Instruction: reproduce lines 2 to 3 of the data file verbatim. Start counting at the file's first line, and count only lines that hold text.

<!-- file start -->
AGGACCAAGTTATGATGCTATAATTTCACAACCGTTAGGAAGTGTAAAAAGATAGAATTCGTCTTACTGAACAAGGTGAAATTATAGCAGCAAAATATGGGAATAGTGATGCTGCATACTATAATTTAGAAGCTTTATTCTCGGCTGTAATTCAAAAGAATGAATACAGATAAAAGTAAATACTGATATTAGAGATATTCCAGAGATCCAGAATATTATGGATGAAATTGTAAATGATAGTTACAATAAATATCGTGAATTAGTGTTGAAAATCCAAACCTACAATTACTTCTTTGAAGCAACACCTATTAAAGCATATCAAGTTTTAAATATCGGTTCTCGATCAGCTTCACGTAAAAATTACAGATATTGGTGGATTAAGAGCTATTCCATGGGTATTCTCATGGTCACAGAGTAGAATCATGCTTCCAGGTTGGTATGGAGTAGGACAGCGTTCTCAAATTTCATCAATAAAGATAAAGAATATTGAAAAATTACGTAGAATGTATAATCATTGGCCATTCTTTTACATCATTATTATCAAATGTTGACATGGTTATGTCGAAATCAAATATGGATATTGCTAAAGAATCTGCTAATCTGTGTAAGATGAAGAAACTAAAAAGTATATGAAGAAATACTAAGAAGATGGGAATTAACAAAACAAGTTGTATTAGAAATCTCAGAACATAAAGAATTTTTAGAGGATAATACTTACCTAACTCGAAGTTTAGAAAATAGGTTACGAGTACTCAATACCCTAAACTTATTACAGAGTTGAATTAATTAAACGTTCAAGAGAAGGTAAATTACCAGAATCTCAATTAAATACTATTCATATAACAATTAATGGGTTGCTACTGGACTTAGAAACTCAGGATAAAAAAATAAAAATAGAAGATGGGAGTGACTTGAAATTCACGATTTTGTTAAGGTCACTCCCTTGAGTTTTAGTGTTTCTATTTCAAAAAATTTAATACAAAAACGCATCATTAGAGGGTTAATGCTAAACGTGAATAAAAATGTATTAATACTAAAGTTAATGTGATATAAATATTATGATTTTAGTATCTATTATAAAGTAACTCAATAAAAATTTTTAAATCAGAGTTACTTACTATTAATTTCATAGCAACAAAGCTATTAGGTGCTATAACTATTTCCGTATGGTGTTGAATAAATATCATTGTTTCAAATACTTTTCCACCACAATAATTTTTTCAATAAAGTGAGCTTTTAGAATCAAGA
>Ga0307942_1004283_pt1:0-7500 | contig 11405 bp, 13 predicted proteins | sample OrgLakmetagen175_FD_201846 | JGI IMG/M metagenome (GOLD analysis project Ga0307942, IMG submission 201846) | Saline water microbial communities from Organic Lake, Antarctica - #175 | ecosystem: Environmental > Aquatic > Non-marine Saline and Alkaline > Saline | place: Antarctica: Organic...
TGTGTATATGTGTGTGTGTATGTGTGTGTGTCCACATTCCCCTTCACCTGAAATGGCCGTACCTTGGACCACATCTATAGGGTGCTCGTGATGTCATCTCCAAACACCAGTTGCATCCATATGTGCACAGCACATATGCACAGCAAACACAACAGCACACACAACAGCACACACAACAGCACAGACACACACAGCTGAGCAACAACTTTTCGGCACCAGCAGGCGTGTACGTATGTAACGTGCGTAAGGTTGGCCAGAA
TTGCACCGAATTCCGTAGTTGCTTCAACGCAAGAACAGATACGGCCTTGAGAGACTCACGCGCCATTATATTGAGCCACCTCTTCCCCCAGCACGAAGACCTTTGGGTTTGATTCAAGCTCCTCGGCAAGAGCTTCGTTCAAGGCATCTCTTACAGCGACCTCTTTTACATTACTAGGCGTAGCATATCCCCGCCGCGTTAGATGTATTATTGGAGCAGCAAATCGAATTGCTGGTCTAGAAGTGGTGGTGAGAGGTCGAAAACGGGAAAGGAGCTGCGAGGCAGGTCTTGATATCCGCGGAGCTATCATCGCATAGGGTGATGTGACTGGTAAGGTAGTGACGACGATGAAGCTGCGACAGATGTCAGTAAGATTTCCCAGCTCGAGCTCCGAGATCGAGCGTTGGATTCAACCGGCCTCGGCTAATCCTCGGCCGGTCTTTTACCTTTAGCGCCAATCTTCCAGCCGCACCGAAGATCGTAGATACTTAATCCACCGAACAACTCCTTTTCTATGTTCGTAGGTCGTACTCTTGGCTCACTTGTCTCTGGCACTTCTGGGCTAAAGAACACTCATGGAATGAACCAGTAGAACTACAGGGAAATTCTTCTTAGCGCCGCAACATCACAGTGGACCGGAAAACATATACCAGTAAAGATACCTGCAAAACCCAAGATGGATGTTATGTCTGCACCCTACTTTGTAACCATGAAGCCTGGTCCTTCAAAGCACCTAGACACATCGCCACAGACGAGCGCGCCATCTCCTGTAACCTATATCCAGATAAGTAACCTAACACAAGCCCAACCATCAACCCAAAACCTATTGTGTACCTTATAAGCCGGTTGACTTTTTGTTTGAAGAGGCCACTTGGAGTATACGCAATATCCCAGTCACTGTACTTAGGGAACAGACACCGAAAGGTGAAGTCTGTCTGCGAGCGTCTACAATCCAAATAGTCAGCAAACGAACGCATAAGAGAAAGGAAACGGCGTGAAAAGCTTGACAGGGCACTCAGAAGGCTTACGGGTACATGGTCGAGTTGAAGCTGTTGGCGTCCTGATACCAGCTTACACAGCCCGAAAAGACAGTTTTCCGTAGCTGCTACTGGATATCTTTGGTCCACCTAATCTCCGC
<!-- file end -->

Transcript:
>Ga0307942_1004283_pt1:0-7500 | contig 11405 bp, 13 predicted proteins | sample OrgLakmetagen175_FD_201846 | JGI IMG/M metagenome (GOLD analysis project Ga0307942, IMG submission 201846) | Saline water microbial communities from Organic Lake, Antarctica - #175 | ecosystem: Environmental > Aquatic > Non-marine Saline and Alkaline > Saline | place: Antarctica: Organic...
TGTGTATATGTGTGTGTGTATGTGTGTGTGTCCACATTCCCCTTCACCTGAAATGGCCGTACCTTGGACCACATCTATAGGGTGCTCGTGATGTCATCTCCAAACACCAGTTGCATCCATATGTGCACAGCACATATGCACAGCAAACACAACAGCACACACAACAGCACACACAACAGCACAGACACACACAGCTGAGCAACAACTTTTCGGCACCAGCAGGCGTGTACGTATGTAACGTGCGTAAGGTTGGCCAGAA